It’s really not that hard. If you can do 1,000 words in an hour you just have to do 50 hours – a bit more than 2 straight days.
30 days of that’ll give you 30,000 words, so you need to do 1,667 each day to reach 50,000.
Or you can just do like I do, about 2,500 words each day to finish early.
It’s really important to track progress with NaNo, mainly so you stay motivated. Some people do fine with the stats bar that the site gives you:
I do this each month, write a novel or a nonfiction book, and sometimes I do two. It’s pretty easy for me now, and I do these strategies all the time, in various scales and levels depending on what I’m writing.
Instead of trying to explain further, let’s just get into it, all right?
Good, that meant I’d be cornering the market on that one, but thankfully with the following nonfiction books, I could still learn a bit:
Looking at the Competition
Don’t underestimate that ‘Look Inside’ either, and how you can hook the audience there. In fact, you have to hook the audience there (do you ever not look at that before buying a book?).
Researching Your Topic
For this novel I did what I often do, I started a notes page early:
Sometimes I’ll just copy/paste that into my notes document and write from there, rewriting a bit, adding stuff…just doing work. Here’s what pages of that often look like:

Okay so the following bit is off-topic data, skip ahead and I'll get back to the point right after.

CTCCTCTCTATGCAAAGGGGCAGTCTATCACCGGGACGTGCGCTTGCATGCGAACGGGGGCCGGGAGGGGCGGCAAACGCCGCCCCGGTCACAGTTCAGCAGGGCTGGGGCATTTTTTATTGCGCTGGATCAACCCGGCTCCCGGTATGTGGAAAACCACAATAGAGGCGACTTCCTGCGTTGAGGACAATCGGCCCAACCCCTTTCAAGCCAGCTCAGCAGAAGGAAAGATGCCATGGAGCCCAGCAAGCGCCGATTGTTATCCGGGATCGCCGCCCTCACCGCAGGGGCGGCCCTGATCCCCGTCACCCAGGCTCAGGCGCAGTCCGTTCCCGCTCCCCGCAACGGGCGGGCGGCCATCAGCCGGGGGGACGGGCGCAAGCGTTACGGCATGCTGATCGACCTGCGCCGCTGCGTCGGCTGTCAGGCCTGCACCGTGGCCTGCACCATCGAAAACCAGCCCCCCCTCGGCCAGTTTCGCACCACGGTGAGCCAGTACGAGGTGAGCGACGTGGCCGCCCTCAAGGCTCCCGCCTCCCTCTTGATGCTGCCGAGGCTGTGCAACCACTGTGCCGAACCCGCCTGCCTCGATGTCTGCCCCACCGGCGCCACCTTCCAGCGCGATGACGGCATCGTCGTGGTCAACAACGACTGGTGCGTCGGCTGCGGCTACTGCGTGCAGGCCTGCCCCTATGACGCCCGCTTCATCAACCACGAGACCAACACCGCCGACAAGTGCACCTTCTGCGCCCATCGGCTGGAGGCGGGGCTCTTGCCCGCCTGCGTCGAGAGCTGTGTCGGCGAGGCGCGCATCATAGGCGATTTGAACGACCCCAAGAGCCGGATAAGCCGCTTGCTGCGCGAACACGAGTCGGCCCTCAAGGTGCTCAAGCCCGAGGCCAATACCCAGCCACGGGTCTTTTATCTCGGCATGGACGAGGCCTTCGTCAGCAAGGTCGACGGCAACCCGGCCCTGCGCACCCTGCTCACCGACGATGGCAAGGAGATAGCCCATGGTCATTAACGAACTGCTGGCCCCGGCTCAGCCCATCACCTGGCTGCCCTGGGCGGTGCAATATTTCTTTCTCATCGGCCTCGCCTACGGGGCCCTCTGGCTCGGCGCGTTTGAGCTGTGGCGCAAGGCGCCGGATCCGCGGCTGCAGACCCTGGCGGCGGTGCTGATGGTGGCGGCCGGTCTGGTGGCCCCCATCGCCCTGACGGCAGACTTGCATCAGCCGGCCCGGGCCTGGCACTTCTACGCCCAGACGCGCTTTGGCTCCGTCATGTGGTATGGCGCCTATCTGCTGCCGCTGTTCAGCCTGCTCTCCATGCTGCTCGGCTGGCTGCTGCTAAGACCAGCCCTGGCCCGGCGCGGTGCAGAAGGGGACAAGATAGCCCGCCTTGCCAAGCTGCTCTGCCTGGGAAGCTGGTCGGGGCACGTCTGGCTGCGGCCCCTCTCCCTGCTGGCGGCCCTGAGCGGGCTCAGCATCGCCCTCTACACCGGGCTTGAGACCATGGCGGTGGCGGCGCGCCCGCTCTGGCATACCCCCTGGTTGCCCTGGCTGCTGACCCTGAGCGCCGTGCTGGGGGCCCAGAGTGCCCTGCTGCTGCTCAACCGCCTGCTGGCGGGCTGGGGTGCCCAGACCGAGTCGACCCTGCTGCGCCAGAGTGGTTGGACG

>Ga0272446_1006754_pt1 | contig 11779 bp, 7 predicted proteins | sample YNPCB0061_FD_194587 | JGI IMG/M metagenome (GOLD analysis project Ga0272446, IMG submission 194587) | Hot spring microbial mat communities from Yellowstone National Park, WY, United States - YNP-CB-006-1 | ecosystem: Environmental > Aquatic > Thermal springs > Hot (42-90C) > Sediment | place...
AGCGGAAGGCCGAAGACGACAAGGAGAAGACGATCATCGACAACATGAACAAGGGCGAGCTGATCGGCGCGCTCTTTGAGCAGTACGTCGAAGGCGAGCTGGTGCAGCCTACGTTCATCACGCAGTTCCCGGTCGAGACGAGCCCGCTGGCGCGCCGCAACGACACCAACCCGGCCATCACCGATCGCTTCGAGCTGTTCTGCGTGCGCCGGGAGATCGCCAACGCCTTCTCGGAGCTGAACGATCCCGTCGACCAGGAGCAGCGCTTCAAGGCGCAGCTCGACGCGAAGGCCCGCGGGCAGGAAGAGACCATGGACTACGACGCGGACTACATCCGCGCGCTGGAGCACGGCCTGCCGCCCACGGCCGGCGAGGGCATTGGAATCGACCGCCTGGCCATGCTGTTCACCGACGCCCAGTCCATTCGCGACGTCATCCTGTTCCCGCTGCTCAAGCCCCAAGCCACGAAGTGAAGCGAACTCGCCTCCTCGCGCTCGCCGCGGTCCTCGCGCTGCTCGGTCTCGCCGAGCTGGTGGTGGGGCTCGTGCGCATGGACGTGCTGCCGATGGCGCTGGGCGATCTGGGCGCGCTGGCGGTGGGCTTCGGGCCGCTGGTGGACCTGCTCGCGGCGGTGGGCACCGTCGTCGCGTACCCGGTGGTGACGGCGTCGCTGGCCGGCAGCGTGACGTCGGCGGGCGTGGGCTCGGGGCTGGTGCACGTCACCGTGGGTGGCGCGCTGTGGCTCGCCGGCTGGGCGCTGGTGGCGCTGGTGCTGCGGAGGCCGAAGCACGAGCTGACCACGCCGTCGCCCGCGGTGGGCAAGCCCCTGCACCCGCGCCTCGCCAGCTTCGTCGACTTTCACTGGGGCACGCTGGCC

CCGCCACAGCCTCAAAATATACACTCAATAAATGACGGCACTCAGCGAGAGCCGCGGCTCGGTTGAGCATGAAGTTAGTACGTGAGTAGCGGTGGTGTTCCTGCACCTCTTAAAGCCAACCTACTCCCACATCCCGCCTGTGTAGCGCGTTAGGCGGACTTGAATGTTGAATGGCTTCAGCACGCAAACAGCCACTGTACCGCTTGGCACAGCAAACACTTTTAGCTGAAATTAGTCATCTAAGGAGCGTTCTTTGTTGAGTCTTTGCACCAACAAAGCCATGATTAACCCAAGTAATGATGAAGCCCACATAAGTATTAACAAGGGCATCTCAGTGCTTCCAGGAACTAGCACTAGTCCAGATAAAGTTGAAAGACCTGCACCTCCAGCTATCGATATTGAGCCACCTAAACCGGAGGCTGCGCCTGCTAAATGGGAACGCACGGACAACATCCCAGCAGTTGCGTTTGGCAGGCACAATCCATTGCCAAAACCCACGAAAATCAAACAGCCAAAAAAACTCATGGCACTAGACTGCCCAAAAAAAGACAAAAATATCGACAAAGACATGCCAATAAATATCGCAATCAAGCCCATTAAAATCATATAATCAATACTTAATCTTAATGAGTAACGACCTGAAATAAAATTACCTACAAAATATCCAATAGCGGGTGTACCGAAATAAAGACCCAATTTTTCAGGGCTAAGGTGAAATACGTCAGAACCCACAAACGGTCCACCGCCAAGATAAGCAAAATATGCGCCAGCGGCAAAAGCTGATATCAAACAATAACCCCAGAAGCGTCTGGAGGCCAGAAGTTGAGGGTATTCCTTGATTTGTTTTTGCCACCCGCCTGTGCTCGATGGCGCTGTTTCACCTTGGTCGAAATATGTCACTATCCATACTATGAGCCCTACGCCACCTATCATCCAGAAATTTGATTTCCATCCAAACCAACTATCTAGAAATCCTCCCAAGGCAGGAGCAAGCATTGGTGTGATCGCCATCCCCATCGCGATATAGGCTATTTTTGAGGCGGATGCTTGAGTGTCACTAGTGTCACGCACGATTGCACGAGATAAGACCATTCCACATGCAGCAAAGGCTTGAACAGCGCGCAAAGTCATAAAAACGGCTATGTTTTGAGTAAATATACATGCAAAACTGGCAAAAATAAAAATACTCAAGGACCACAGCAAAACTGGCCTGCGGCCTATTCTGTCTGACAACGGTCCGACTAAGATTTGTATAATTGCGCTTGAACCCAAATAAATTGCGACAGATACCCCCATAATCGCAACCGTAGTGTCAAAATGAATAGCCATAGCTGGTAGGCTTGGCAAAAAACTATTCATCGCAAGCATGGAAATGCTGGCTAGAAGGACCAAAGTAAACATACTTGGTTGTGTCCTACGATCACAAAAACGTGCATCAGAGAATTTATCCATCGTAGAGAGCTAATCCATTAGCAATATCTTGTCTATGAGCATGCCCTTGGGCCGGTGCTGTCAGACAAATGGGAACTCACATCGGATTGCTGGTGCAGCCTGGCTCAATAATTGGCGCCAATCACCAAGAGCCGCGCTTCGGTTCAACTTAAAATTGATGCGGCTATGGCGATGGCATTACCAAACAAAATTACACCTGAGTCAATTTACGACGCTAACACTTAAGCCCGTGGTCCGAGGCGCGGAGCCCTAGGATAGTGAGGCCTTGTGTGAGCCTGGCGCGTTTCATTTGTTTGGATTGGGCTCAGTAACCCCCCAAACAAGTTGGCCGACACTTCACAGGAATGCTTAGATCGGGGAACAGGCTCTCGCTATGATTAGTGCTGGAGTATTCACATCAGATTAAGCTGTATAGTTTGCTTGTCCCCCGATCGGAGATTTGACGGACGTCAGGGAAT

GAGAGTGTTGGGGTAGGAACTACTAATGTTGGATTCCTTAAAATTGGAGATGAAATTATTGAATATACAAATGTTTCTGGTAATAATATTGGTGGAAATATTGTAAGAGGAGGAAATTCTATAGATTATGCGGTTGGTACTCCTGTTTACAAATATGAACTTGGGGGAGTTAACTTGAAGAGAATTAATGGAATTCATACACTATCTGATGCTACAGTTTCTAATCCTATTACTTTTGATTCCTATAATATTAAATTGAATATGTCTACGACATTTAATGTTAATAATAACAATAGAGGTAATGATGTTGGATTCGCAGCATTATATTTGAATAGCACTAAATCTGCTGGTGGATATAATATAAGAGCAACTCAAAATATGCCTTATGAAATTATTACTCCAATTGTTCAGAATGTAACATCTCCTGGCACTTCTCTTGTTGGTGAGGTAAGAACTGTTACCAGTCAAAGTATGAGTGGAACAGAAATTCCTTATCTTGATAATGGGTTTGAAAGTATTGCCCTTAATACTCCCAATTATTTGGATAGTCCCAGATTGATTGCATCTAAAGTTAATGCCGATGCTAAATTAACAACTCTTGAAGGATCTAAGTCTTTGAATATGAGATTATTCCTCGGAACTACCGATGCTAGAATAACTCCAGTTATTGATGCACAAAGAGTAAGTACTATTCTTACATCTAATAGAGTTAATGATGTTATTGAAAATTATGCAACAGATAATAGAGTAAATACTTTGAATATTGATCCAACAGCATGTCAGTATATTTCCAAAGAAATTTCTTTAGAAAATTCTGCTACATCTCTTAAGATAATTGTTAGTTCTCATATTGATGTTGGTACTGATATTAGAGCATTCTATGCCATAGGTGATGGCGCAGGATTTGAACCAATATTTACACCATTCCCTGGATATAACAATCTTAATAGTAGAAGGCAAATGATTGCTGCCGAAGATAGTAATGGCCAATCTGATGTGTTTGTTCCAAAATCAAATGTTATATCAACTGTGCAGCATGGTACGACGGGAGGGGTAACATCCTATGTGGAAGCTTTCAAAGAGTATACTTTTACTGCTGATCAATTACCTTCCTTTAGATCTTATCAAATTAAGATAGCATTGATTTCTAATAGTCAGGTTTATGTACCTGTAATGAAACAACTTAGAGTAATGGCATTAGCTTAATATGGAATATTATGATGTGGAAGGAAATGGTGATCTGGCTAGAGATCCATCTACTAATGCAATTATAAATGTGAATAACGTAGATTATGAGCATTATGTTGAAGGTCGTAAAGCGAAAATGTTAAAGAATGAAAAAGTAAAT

This next one was a great help in figuring out the personality and looks of my characters:
The next pages mostly are, and these names have been changed. I did use those photos for inspiration on what my characters looked like, and what they were like, however.
Writing the Book
This map here is for the main alien entry port, and that’s where a lot of action take place, especially at the end when I’ve got three teams of men coming in from three different directions. It’s hard to keep track of all that, and I’d recommend finding and using whatever can help.
Getting that Great Cover
Coming up with a good cover is one leg of your three-legged eBook marketing stool (the other two being blurb and Look Inside).
I knew I wanted custom art, because I wanted a scene from the book. Now, the scene wasn’t written, but I’d write to it, and I’d write to the character on the cover as well.
Here were the rough cover images that I could choose from in the early design phase:
Well, that’s about it – that’s getting a NaNo book together…in a nutshell. That’s how you make something from 'nothing.'
I’m still working on my book – I have maybe 5,000 words to go on it – and then I’ll start reading through it, fixing the mistakes, taking out the placeholder text, and getting it ready for publication. I’ll probably get the print version ready, then do another proof. After that it’s onto Amazon and then it’s done – I just head onto the next book.
Will I do some marketing for this one? I should, but honestly, I hardly do any of that anymore. No, I think this book will just sit there like the rest…waiting.
And you’re waiting…to do what exactly? Finish your 1,667 words for today? Well, get writing!